•  
  •  
 

Document Type

Article

Abstract

On March 11, 1985, Mikhail Gorbachev, a new generation leader, became General Secretary of the Communist Party of the Soviet Union. Since his elevation to power, his ideas for social reform and foreign policy initiatives have received widespread attention from western media. While the West applauds his new social ideas, Gorbachev is also working to implement strategic economic changes to bring the U.S.S.R. closer to the economic levels of the West, of the United States in particular. The struggling economy of the Soviet Union has dampened the communist spirit and raised doubts about the ability of communism to compete with capitalistic systems. Gorbachev's goal is to remain fundamentally Marxist while achieving the economic efficiency and competitiveness of the United States. Interaction between the Soviets and the West is vital for his reforms to work. This article examines some of the implications of these internal reforms on relations between the two superpowers and, thus, their impact on the U.S. economy.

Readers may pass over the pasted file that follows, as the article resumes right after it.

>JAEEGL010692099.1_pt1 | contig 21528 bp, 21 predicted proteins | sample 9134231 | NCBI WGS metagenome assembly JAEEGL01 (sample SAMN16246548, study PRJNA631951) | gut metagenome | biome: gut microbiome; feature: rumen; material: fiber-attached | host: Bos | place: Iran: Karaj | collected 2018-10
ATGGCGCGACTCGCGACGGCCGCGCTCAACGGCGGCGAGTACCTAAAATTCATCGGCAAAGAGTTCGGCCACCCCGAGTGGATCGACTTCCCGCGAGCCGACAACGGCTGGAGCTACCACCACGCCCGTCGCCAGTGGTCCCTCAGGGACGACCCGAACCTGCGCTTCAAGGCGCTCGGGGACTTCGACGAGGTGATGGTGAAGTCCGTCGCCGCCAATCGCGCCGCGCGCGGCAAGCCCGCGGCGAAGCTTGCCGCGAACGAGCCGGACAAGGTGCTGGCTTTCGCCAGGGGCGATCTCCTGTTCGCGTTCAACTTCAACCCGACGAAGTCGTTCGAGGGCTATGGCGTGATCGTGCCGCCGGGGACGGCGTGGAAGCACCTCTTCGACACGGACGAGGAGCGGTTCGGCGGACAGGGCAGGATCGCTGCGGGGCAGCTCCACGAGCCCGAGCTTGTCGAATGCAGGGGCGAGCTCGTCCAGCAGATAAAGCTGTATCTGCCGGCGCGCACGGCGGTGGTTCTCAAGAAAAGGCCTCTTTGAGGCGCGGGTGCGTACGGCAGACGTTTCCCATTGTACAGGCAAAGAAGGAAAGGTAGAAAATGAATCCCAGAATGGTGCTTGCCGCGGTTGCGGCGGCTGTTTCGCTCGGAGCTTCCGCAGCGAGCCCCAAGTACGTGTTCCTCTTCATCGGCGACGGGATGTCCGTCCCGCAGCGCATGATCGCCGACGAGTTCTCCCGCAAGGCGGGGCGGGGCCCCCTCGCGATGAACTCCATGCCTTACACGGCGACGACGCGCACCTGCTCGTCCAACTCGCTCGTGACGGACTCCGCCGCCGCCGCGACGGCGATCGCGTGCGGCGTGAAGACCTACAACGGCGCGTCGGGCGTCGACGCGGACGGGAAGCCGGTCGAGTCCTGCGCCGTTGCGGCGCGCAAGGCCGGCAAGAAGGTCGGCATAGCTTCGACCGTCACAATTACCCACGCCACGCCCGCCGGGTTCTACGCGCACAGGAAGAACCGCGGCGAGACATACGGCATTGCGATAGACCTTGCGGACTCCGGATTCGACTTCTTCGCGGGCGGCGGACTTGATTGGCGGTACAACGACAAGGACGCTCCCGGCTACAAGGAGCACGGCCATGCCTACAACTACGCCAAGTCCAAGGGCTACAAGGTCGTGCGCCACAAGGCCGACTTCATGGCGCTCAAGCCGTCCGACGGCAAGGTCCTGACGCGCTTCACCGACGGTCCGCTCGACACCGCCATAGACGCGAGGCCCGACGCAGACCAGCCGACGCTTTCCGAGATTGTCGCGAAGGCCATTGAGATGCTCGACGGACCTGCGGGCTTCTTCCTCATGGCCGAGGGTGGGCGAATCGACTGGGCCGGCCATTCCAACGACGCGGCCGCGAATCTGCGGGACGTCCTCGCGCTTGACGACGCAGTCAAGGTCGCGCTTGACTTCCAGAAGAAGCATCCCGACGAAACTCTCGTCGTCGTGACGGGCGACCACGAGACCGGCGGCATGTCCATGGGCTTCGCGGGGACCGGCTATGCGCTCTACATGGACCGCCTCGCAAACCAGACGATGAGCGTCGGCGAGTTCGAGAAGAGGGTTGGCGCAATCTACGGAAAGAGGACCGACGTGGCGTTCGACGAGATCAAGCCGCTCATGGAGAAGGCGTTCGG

Publication Date

1989

Journal Title

Draftings In

Volume

4

Issue

2

First Page

1

Last Page

6

Comments

This issue is also considered v.5 of the initial publication series of Major Themes in Economics.

Copyright

© 1989 by the Board of Student Publications, University of Northern Iowa

Language

en

File Format

application/pdf

Share

COinS
 
 

To view the content in your browser, please download Adobe Reader or, alternately,
you may Download the file to your hard drive.

NOTE: The latest versions of Adobe Reader do not support viewing PDF files within Firefox on Mac OS and if you are using a modern (Intel) Mac, there is no official plugin for viewing PDF files within the browser window.